Shrimping on Shem Creek: Sailing into the Sunrise

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It’s another steamy, sultry Saturday morning along the Carolina coast. The blazing June sun has not yet shown its glowing face above the horizon, but Captain Wayne Magwood has already been on the water for a few hours, preparing to repeat a ritual that has ruled his life for nearly 60 years. Before long, he and his crew of two will guide his 68-foot boat, “The Winds of Fortune,” to his “secret spot,” where they hope to find a bounty of the tasty crustaceans that have defined Mount Pleasant’s Shem Creek and the menus of Lowcountry restaurants for interminable decades.

As he has done since he was no more than a toddler, Magwood is looking for shrimp, and he and his crew are hoping for a huge haul that for a day at least will bring back memories of when shrimping was a lucrative business for the hardy souls whose boats slept in the creek each night and returned to the open water every morning.

That’s where the “Winds of Fortune” is headed as the sun rises, but not long after its nets are in the water, a cable snaps, hurling one net into the sea and on its way to the ocean floor.

“If it ain’t one thing, it’s two,” the captain said. “There’s not going to be any shrimping today. There won’t be any profit. Zero. But you got to laugh. If you don’t, you’ll cry.”

Instead of shrimping, “The Winds of Fortune” circled the area where the net, a $1,000 investment, went down. After a few hours, Magwood chose to make his way back to Shem Creek to re-rig the boat. He and his crew returned on Sunday, hooked the net and marked its location. The sea was too rough to bring it in, but the captain said they would retrieve it sometime soon.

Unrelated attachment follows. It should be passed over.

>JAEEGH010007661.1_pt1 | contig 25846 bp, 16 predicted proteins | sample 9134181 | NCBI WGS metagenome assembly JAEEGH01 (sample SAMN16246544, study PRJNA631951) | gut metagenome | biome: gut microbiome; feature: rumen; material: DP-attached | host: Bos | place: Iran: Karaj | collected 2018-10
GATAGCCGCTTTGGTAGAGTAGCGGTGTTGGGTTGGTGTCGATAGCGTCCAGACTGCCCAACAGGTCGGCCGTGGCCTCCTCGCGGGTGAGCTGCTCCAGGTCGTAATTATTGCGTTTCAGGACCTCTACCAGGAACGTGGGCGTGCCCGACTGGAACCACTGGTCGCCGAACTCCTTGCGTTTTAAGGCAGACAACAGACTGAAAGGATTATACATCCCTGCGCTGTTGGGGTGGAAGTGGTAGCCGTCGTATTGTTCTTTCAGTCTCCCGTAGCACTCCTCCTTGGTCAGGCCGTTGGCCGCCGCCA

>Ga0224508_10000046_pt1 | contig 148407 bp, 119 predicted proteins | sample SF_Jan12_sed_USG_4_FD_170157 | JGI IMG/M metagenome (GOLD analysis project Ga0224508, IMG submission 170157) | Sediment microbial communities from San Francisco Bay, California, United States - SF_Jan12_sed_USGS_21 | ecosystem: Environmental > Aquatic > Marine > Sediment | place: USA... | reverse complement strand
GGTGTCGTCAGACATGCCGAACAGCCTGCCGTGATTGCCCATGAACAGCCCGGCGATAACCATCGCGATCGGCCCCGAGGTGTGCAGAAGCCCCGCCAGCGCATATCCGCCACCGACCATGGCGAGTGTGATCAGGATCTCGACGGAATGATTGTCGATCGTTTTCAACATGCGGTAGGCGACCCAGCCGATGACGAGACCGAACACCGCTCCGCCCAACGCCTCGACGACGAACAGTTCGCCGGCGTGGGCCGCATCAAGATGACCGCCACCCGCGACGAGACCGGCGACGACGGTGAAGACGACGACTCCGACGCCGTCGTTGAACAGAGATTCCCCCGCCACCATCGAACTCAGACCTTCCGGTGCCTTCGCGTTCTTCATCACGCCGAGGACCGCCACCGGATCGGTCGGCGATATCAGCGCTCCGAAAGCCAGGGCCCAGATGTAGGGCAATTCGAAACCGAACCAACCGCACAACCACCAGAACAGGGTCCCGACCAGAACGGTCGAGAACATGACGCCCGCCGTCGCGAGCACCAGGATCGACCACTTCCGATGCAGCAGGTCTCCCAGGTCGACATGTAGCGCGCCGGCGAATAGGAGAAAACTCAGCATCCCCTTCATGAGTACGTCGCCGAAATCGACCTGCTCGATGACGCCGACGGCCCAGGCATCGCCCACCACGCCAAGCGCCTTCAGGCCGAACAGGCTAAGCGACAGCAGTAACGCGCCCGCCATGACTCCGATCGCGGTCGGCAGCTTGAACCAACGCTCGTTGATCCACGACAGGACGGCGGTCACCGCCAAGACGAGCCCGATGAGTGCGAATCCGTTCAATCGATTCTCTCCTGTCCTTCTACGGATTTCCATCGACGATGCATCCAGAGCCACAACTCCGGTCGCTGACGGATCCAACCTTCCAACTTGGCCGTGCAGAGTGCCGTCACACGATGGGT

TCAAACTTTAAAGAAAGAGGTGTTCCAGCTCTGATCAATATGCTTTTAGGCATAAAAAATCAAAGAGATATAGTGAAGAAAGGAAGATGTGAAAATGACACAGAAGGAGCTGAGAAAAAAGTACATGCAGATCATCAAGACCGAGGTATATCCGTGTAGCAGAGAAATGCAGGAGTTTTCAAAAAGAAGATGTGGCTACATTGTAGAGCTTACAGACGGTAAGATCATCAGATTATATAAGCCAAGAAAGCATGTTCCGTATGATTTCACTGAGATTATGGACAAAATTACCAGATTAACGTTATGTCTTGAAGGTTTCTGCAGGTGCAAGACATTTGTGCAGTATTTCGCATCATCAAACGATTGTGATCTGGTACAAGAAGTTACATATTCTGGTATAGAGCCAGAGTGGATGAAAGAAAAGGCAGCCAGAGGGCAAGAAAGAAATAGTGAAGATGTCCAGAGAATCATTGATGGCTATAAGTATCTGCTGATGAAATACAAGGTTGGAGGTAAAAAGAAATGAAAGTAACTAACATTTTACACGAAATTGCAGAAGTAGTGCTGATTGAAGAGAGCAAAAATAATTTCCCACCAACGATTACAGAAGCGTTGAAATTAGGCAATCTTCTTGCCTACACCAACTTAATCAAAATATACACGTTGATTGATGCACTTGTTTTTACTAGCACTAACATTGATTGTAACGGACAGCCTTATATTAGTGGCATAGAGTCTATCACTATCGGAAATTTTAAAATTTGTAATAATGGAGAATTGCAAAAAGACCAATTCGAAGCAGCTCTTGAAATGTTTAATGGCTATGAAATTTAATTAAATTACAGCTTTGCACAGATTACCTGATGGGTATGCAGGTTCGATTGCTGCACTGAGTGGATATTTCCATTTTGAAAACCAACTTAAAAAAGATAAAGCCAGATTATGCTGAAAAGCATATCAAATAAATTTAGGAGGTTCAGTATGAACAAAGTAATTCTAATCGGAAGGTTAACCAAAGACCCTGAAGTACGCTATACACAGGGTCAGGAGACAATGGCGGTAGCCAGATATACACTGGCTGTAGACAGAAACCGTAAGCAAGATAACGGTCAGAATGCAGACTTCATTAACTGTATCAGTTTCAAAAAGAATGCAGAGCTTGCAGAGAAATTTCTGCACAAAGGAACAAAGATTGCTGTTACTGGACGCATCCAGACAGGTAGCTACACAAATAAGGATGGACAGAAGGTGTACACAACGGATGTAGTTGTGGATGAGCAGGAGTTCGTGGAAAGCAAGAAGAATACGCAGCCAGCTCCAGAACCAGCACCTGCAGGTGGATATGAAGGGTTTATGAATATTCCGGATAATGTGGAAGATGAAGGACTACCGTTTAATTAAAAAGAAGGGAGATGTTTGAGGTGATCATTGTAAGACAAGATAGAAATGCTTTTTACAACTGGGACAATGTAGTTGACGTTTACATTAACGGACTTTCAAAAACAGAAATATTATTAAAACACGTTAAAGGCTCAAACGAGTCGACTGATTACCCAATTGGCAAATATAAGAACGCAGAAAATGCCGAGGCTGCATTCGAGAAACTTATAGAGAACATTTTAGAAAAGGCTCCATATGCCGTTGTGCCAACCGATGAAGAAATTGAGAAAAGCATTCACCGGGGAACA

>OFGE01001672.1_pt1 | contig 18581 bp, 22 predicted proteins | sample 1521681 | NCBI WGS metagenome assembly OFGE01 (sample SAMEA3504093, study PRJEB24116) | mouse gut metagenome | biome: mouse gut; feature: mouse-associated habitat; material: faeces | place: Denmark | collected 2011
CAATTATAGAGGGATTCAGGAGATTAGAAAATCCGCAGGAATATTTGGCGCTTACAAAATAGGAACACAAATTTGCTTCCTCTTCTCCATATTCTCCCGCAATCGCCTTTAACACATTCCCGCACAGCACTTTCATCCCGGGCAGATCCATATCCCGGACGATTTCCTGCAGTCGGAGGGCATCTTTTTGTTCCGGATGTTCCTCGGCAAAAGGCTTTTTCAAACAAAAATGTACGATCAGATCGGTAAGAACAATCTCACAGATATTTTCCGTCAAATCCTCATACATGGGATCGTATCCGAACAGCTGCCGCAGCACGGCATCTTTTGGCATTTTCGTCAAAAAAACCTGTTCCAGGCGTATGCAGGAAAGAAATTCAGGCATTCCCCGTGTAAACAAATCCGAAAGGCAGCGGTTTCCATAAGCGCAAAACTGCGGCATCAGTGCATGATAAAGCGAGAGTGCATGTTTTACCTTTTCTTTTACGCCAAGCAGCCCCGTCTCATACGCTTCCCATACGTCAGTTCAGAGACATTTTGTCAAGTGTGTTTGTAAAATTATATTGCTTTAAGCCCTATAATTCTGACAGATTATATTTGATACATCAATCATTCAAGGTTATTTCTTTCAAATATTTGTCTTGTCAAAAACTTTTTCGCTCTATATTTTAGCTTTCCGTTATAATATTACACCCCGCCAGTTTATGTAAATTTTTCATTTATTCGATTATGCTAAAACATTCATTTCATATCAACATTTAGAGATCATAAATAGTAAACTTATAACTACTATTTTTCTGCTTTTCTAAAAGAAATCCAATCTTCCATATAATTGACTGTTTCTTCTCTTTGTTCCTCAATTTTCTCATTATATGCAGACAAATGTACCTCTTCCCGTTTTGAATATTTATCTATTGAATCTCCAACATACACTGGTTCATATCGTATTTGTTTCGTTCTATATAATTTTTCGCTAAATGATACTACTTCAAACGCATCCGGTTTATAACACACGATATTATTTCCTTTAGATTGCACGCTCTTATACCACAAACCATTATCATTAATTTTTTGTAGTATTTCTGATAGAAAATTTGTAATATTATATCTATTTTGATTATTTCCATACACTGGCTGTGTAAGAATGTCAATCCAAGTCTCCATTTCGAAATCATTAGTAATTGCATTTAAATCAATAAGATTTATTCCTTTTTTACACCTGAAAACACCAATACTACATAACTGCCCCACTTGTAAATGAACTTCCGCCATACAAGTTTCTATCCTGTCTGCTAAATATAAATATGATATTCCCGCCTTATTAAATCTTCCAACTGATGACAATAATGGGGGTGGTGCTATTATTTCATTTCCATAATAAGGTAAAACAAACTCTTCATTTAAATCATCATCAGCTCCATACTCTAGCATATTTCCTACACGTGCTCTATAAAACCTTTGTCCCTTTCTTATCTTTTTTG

Wayne Magwood grew up on his dad’s boat. Now 63, he was just 4 when he started shrimping with Clarence A. Magwood Jr., better known as “Junior” or “Captain” to those who lived in Mount Pleasant long before Shem Creek was lined with restaurants and expensive homes. The younger Magwood bought his first boat in 1976 and named it “Scottie and Sherryl,” after his brother and sister. Ten years later, he purchased “The Winds of Fortune.”

At one time, the captain said, he and his relatives owned seven shrimp boats and a seafood business on Shem Creek, but today, only “Fortune” remains in Magwood hands. He admitted that shrimping, one of the most dangerous professions, has taken its toll on his health and well-being, but he added that he has no regrets about the path he chose for his life.

“It’s in my blood. I just enjoy the outdoors and the salt air and being my own boss,” he said. “But this boat is getting old and I’m getting old. It’s time for me to take it easy. I can’t go like I used to. My mind says go, but my body says no.”

Magwood still plies his trade virtually every day of the week, except when winds of 30 mph or more convince him to stay home. In the past, he has traveled as far away as Cape Canaveral, Florida, and Norfolk, Virginia, in search of shrimp. On his best excursion ever, he said, he hauled in 10,000 pounds of shrimp in a single day. That was 20 years ago, when one of his crew, Vinnie Vierra – who is also his stepson and still earns his living on “The Winds of Fortune” – thought he made so much money that he no longer needed a steady job.

“He made $4,000 in one day and quit,” Magwood remembered. “Two weeks later, he wanted his job back.”

Vierra is still part of Magwood’s crew today, as is Oliver “Gil” Young, but much has changed since the shrimping industry’s heyday on Shem Creek. The captain said a decent haul is now 500 pounds a day, and with competition from farm-grown and foreign shrimp, he can sell his catch for only about half of what he got back in the 1980s.